Don’t Read Your Reviews

by Michelle Gagnon

As part of Thrillerfest one year, they gave a special award (if a piece of fossilized poop can be considered an award) to our very own John Gilstrap (even though he’s no longer officially part of this blog, he’ll always be the Friday guy to me). The award was for the Worst Amazon Review, and he won for this little nugget (no pun intended): “The glue boogers in the binding were more captivating than Gilstrap’s torpid prose.”

I know this is going to sound counter-intuitive, and for many authors, nearly impossible, but here’s my advice: don’t read your reviews, ever. Turn off that Google alert. Skip the Amazon reviews section. Ignore your GoodReads ratings. And if you must know what a blogger or traditional media reviewer is saying about your book, enlist someone you trust to skim the contents and give you the highlights.

This applies not only to negative reviews, but positive ones. Because here’s the thing. As we all know, a reader’s opinion of a book is enormously subjective. The way they approach a story can vary at different points in their lives, or even their day. They read things into it that you might never have intended–and they’re all going to have vastly different opinions about what worked and what didn’t. I’m always startled when I get feedback from beta readers–everyone always manages to come up with different favorite sections, and least favorites. So when taking their advice, I usually try to find the commonalities, the issues everyone zeroed in on. In the end, much of what they say is taken with a serious grain of salt.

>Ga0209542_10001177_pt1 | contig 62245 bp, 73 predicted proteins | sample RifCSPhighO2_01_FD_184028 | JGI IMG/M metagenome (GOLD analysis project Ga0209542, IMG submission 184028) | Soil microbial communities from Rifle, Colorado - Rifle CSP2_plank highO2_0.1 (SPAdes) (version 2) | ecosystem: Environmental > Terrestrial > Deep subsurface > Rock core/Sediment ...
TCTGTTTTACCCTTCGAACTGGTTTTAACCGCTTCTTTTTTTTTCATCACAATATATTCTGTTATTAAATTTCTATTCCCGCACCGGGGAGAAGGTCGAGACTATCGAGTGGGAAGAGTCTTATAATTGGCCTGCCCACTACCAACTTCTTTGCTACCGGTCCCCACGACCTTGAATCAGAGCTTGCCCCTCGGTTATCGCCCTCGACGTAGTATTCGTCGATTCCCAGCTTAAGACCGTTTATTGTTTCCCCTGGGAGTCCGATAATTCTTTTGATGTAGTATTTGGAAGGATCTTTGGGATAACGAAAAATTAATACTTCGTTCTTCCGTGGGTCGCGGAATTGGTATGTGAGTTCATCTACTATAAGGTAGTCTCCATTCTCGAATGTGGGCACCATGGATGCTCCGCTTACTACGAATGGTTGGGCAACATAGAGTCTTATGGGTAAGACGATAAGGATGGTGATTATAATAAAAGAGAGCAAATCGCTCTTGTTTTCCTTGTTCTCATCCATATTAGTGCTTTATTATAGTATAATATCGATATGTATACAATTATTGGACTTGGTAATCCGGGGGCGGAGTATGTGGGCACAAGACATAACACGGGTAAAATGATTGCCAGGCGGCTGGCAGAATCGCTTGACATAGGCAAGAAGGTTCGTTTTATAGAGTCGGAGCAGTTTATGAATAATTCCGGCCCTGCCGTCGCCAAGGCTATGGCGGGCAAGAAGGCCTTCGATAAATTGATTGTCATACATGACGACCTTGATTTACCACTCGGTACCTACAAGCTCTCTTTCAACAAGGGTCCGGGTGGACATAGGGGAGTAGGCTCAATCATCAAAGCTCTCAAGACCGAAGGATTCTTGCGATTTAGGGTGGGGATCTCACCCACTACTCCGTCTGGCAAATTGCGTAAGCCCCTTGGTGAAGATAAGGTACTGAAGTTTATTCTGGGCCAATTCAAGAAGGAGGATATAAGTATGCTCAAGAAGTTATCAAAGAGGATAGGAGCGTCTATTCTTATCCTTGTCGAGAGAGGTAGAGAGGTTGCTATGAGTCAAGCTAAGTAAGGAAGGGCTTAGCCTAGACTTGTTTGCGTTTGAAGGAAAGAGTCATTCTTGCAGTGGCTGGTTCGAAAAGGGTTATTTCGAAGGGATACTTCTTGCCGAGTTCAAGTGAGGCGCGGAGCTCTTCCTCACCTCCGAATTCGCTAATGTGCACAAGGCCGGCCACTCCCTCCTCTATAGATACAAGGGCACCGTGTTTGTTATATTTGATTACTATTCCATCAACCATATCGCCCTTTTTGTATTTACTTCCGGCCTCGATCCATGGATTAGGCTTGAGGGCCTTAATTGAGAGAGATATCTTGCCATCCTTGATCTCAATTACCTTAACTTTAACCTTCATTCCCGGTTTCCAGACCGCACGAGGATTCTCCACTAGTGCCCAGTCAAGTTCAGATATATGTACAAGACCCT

The same applies to reviewers, naturally. Maybe Marilyn Stasio ate a bad oyster before reading your book, and the nausea she felt skewed her experience. Maybe the Kirkus reviewer was going through a divorce, so the way that you depicted a couple falling apart resonated too strongly with him (or not strongly enough). I know that for my last book, several reviewers felt the plot was tremendous, but the character development was weak. Others loved the characters, but the story left them cold. When writing a review, even when you loved the book, there’s an irresistible inclination to find something to pick at. That‘s what many of us were taught to do in school; otherwise it doesn’t feel like we’ve done the review justice.

As writers, we already have enough voices in our heads. Resist the temptation to let new ones in. This is particularly critical if you’re writing a series; if one reader hated your protagonist, do you really want that small seed of doubt planted in your head? Do you want to be swayed by Merlin57 if he declares that you should be the next winner of the fossilized poop award? 

Even when a review is entirely positive, there are drawbacks. Say a particular reader took a shine to a relatively minor character, and hopes to see more of her in the next installment. Should that be factored into your writing process? I say no, not if that wasn’t part of your initial vision for the narrative.

It’s a challenge not to dive into the fray–especially since, with all the blogs out there, there are potentially dozens of opinions on your prose just waiting to be perused. But avoid the temptation; don’t dive into the rabbit hole. If your book is amassing lots of great reviews and accolades, you’ll hear about it from your editor, agent, and friends. But knowing precisely what’s being said can be detrimental.

*side note: I’d also advise against doing a Google Search for fossilized poop. Trust me on this one.

Readers at Sea

I just came from the Florida Romance Writers cruise conference aboard the Liberty of the Seas. For a full report and photos, check my personal blog later in the week: